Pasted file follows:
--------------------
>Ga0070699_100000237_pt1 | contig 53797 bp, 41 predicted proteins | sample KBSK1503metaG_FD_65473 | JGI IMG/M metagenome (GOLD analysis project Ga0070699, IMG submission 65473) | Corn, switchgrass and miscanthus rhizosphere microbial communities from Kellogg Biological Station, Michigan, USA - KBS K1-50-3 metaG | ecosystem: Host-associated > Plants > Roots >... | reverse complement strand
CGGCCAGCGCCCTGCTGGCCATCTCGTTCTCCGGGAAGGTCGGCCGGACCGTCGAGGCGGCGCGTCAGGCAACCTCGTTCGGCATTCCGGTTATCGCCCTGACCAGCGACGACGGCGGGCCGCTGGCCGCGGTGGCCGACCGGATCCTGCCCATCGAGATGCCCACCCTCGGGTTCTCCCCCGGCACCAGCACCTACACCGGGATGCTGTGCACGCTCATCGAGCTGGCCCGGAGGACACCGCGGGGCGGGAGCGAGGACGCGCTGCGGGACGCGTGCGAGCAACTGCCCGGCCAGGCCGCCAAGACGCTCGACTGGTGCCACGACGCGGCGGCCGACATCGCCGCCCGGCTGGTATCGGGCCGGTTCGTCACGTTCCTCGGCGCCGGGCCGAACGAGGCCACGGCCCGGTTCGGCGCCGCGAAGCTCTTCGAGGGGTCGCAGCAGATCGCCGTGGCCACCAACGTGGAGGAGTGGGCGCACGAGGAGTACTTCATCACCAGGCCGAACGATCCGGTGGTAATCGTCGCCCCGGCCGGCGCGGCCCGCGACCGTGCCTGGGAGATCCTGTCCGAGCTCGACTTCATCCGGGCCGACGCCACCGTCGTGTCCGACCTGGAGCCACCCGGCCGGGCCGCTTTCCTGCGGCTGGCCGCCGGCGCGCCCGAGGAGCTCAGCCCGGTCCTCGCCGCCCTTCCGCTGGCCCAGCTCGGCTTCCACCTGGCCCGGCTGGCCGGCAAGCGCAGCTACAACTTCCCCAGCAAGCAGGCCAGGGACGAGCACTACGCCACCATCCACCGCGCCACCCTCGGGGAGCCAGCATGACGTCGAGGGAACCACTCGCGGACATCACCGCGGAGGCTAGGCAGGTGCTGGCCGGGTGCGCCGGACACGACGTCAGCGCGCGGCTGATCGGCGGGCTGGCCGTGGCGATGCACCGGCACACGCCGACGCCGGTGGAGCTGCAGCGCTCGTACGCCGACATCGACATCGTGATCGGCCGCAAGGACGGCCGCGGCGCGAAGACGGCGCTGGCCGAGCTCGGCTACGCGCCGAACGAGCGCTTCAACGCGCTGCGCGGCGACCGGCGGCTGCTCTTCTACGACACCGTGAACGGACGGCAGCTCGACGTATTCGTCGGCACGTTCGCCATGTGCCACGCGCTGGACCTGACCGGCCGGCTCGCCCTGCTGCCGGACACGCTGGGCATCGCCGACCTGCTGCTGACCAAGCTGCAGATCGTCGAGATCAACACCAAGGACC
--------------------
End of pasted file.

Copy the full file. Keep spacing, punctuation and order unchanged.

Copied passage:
>Ga0070699_100000237_pt1 | contig 53797 bp, 41 predicted proteins | sample KBSK1503metaG_FD_65473 | JGI IMG/M metagenome (GOLD analysis project Ga0070699, IMG submission 65473) | Corn, switchgrass and miscanthus rhizosphere microbial communities from Kellogg Biological Station, Michigan, USA - KBS K1-50-3 metaG | ecosystem: Host-associated > Plants > Roots >... | reverse complement strand
CGGCCAGCGCCCTGCTGGCCATCTCGTTCTCCGGGAAGGTCGGCCGGACCGTCGAGGCGGCGCGTCAGGCAACCTCGTTCGGCATTCCGGTTATCGCCCTGACCAGCGACGACGGCGGGCCGCTGGCCGCGGTGGCCGACCGGATCCTGCCCATCGAGATGCCCACCCTCGGGTTCTCCCCCGGCACCAGCACCTACACCGGGATGCTGTGCACGCTCATCGAGCTGGCCCGGAGGACACCGCGGGGCGGGAGCGAGGACGCGCTGCGGGACGCGTGCGAGCAACTGCCCGGCCAGGCCGCCAAGACGCTCGACTGGTGCCACGACGCGGCGGCCGACATCGCCGCCCGGCTGGTATCGGGCCGGTTCGTCACGTTCCTCGGCGCCGGGCCGAACGAGGCCACGGCCCGGTTCGGCGCCGCGAAGCTCTTCGAGGGGTCGCAGCAGATCGCCGTGGCCACCAACGTGGAGGAGTGGGCGCACGAGGAGTACTTCATCACCAGGCCGAACGATCCGGTGGTAATCGTCGCCCCGGCCGGCGCGGCCCGCGACCGTGCCTGGGAGATCCTGTCCGAGCTCGACTTCATCCGGGCCGACGCCACCGTCGTGTCCGACCTGGAGCCACCCGGCCGGGCCGCTTTCCTGCGGCTGGCCGCCGGCGCGCCCGAGGAGCTCAGCCCGGTCCTCGCCGCCCTTCCGCTGGCCCAGCTCGGCTTCCACCTGGCCCGGCTGGCCGGCAAGCGCAGCTACAACTTCCCCAGCAAGCAGGCCAGGGACGAGCACTACGCCACCATCCACCGCGCCACCCTCGGGGAGCCAGCATGACGTCGAGGGAACCACTCGCGGACATCACCGCGGAGGCTAGGCAGGTGCTGGCCGGGTGCGCCGGACACGACGTCAGCGCGCGGCTGATCGGCGGGCTGGCCGTGGCGATGCACCGGCACACGCCGACGCCGGTGGAGCTGCAGCGCTCGTACGCCGACATCGACATCGTGATCGGCCGCAAGGACGGCCGCGGCGCGAAGACGGCGCTGGCCGAGCTCGGCTACGCGCCGAACGAGCGCTTCAACGCGCTGCGCGGCGACCGGCGGCTGCTCTTCTACGACACCGTGAACGGACGGCAGCTCGACGTATTCGTCGGCACGTTCGCCATGTGCCACGCGCTGGACCTGACCGGCCGGCTCGCCCTGCTGCCGGACACGCTGGGCATCGCCGACCTGCTGCTGACCAAGCTGCAGATCGTCGAGATCAACACCAAGGACC